The P3 split application led to higher TOC levels in the 0-5 cm layer, with no significant differences in the 5-10 cm layer. This treatment also increased the OC content in stabilized or more recalcitrant SOM fractions (F3+F4) than P1 and did not differ from P2, in both layers. The high amount of P applied at once (1,800 kg ha-1 P2O5) at the beginning of the experiment may have induced a higher humification rate of SOM in the four experimental years, transforming labile to stabilized SOM. In P3, TOC consists of parts of balanced oxidizable fractions of SOM (F1+F2, 52 % of TOC and F3+F4, 48 % of TOC in both layers) tending to reach a balance. Loss et al. (2009) suggested that it would be interesting to use a management system tending to establish the same proportions between the C fractions, with one part of the organic matter being easily decomposable for nutrient mineralization and the other more resistant part as reserve in the soil to improve and/or maintain the soil physical properties.
There was no effect of P splitting on the labile OC fractions (F1+F2). In general, the results of research with fractions of OC oxidation show that management systems and/or crops that favor frequent additions of organic material to the soil tend to have a higher proportion of C in this fraction at the expense of the more recalcitrant fractions (F3 and F4) (Chan et al., 2001; Andrade et al., 2005; Rangel et al., 2008; Loss et al., 2010; Barreto et al., 2011).
Two principal components (PC1 and PC2) were generated, whose loads in relation to the various variables associated with the principal components are presented in table 5. These components were created as tools to discriminate the effects of irrigation and rainfed systems, considering the microbial and oxidizable fractions of SOM (MBC, BR, qMic, qCO2, acid phosphatase, F1, F2, F3, F4, F1+F2 and F3+F4) together for the layers 0-5 cm (Figure 1a) and 5-10 cm (Figure 1b).
Similar behaviors were observed in both layers. The distribution of selected variables showed cumulative variance of 73.41 and 71.66 % for the sum of the principal components PC1 and PC2 in the layers 0-5 and 5-10 cm, respectively. For both layers, the PC1 axis separated two groups: irrigated and rainfed, corroborating the results for the absolute variables, as discussed above. This means that, considering all properties together, the factor irrigation regime has a dominant effect, forming distinct environments for microbial survival and activity, and for the accumulation of TOC and the different oxidizable fractions.
In both layers, as represented by the presence in quadrants in the diagram, MBC and qCO2 behaved conversely in the soil, under the conditions studied (Figure 2a,b). Moreover, the direction of the vector indicated that of all properties, qCO2 occupies the quadrant most closely related to the rainfed system (Figure 1a,b), indicating that for rainfed coffee grown in the Cerrado, the soil represents a stressful environment in terms of C use by microorganisms.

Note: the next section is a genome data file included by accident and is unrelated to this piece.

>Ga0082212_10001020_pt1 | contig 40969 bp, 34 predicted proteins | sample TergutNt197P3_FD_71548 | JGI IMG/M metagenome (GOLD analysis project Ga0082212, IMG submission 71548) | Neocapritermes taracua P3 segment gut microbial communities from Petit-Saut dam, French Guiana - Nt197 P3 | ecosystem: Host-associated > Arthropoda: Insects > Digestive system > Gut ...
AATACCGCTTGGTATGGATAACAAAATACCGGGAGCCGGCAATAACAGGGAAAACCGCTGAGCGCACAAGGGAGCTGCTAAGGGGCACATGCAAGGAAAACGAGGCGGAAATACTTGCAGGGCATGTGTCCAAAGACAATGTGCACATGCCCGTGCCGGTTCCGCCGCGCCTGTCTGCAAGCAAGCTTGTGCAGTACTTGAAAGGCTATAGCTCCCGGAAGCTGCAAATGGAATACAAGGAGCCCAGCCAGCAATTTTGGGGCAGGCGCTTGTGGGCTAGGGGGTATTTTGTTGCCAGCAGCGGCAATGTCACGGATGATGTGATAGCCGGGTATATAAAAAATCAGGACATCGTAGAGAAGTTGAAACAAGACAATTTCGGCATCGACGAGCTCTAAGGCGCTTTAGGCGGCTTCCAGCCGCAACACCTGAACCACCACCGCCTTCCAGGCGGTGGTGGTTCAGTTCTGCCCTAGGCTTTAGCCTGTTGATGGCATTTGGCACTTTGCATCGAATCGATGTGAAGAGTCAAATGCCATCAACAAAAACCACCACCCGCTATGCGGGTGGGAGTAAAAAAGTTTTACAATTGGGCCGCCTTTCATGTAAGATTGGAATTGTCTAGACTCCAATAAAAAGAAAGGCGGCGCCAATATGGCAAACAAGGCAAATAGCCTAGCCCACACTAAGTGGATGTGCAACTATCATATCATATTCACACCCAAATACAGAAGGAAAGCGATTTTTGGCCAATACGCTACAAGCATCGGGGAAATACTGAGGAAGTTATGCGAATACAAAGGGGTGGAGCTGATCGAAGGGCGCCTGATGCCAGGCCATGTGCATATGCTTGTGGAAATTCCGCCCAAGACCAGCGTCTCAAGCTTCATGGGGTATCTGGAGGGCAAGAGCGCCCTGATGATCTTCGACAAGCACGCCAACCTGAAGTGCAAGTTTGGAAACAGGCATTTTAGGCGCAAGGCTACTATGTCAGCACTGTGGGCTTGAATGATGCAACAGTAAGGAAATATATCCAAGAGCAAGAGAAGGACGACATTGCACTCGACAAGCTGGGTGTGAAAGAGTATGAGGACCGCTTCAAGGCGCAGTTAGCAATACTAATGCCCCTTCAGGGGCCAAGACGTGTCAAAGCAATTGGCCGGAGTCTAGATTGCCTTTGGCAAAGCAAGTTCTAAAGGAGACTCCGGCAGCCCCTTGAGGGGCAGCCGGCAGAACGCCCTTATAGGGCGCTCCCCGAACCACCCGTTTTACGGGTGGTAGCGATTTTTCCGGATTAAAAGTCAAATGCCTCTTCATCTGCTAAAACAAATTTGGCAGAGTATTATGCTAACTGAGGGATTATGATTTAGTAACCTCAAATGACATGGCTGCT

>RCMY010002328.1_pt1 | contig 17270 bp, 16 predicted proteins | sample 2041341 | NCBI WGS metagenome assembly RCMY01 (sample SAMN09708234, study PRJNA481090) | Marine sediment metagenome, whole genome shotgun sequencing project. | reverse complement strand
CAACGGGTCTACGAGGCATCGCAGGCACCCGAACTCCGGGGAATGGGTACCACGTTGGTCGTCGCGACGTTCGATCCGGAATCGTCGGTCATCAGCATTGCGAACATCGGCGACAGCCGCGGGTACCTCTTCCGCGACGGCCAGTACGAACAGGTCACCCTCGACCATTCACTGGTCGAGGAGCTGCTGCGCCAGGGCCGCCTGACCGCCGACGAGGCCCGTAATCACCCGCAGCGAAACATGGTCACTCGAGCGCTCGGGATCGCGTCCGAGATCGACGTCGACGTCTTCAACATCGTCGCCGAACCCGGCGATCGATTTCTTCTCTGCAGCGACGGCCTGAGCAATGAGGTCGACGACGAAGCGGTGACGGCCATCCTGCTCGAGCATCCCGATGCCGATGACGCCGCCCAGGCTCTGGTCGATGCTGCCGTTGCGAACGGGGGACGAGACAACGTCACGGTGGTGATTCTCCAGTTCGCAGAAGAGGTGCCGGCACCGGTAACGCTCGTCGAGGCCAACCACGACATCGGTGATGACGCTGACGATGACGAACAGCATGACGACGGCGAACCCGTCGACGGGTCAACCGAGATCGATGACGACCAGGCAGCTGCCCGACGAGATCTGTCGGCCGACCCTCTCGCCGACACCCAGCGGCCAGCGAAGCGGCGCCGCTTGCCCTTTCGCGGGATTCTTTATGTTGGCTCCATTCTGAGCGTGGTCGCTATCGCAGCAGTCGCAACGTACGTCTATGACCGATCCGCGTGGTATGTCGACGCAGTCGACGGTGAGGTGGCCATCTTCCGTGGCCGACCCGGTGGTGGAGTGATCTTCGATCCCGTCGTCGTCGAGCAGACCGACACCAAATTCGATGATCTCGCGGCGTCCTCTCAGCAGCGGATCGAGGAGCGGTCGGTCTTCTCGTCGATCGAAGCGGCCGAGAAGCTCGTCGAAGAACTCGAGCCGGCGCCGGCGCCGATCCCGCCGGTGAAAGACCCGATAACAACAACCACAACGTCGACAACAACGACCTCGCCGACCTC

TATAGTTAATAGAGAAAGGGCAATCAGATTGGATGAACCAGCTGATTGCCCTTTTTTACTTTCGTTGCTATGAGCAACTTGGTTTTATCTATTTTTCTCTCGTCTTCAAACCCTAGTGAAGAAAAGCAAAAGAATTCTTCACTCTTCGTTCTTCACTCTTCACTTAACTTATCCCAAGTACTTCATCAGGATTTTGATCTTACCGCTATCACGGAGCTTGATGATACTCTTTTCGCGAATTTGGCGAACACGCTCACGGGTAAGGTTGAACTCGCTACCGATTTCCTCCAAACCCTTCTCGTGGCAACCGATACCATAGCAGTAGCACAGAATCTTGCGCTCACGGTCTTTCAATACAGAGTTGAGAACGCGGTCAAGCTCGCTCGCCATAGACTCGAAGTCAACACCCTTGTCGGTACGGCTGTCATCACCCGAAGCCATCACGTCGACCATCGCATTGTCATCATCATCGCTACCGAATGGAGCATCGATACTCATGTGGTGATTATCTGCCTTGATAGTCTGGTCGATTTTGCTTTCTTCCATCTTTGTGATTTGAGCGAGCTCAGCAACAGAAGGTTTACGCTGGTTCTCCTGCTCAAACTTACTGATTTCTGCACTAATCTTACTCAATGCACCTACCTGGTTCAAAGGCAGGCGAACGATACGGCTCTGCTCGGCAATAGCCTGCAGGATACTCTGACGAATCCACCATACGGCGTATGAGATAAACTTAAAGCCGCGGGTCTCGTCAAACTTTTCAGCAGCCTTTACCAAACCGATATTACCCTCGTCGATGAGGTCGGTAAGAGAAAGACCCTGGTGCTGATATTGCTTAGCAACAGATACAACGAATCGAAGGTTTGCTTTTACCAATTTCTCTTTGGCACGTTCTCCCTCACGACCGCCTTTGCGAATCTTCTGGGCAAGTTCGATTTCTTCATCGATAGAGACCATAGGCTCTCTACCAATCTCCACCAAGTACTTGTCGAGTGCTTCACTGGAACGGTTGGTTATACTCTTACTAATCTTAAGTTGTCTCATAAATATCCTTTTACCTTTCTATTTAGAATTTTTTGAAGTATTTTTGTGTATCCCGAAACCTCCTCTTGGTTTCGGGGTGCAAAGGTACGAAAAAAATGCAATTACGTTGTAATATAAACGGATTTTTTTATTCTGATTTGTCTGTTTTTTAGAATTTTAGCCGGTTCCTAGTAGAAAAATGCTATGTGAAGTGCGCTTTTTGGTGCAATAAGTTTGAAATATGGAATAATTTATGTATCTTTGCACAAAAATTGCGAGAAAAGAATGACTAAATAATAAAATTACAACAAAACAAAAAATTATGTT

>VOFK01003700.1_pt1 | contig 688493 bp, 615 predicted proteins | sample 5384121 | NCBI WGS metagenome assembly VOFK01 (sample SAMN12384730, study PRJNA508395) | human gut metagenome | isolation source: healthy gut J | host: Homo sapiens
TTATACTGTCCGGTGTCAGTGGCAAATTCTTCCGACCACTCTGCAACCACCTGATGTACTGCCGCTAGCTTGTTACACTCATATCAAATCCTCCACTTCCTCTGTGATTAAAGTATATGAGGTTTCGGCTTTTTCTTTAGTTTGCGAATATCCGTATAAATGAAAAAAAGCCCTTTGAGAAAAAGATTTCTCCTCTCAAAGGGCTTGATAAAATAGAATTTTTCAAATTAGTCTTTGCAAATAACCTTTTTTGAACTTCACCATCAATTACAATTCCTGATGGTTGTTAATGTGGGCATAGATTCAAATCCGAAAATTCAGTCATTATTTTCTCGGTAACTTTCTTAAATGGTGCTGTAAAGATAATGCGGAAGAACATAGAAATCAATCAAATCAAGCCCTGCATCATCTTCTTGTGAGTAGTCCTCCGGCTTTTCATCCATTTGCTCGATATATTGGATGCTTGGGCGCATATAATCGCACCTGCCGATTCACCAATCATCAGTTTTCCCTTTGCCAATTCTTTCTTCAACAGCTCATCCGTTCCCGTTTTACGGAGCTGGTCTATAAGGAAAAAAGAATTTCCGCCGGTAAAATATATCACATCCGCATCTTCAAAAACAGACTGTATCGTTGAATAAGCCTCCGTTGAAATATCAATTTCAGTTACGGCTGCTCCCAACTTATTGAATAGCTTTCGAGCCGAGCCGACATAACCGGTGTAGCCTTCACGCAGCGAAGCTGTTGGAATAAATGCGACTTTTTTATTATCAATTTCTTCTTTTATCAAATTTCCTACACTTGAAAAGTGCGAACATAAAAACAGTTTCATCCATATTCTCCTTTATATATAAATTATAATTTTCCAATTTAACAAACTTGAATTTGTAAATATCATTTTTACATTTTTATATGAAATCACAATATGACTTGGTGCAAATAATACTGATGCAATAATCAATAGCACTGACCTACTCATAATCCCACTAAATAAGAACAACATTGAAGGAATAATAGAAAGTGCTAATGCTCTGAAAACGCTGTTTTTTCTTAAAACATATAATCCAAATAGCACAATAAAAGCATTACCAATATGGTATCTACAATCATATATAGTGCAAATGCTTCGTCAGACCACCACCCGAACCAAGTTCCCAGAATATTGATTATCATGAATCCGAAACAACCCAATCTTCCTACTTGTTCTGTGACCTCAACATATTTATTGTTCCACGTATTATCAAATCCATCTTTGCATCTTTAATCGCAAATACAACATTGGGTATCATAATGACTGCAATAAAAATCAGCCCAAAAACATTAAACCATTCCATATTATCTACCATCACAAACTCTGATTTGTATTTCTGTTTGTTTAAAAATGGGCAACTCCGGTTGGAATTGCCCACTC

The correlations of the more labile SOM fractions (F1, F2 and F3) with MBC, BR and acid phosphatase were positive and highly significant (Table 6), demonstrating the close relationship between OC and the activity of soil microorganisms (Cunha et al., 2011; Araújo et al., 2007), especially of the most easily oxidizable fractions of organic matter. According to Gama-Rodrigues & Gama-Rodrigues (2008), microbial biomass represents the labile SOM fractions that are dynamic and easily influenced by biotic and abiotic factors, which is why microbiological variables are closely related to the more bioavailable SOM fractions.
Acid phosphatase was also significantly positively correlated with MBC (0.75), BR (0.58) and TOC (0.92), reflecting the contribution of microorganisms to the activity of this enzyme. Acosta-Martínez et al. (2007) and Balota et al. (2004) also found a significant positive correlation between SOM and acid phosphatase activity. Wang et al. (2010) observed a strong positive correlation between phosphatase activity and TOC (0.72) and MBC (0.68). These authors also verified an increase of phosphatase activity with increasing soil C, suggesting that C was a limiting factor for P mineralization in waterlogged soils. According to Tabatabai (1994), the enzymatic activity is generally correlated with the SOM content, for playing a key role as a precursor of enzymatic synthesis (such as increased microbial biomass) and their physical stabilization.
In general, the irrigation regime raised the levels of SOC (total and in the different fractions), consequently forming a favorable environment for an increase in microbial biomass and activity in the soil. The form of P splitting had little influence on the microbiological properties and components of SOC. However, P3 splitting, under irrigation, increased MBC levels and acid phosphatase activity.
1. Irrigation of the coffee produced in the Cerrado increased the levels of microbial carbon, microbial activity and acid phosphatase, total organic carbon and oxidizable organic matter fractions.
2. In general, the form of splitting P applications had little influence on the microbial and organic carbon in soil. Only treatment P3 under irrigation increased the levels of MBC and acid phosphatase activity.
3. Regardless of the soil layer, the irrigation regime and P splitting, the interaction between the microbiological properties with the levels of total organic carbon and the more easily oxidizable fractions of soil organic matter was strong.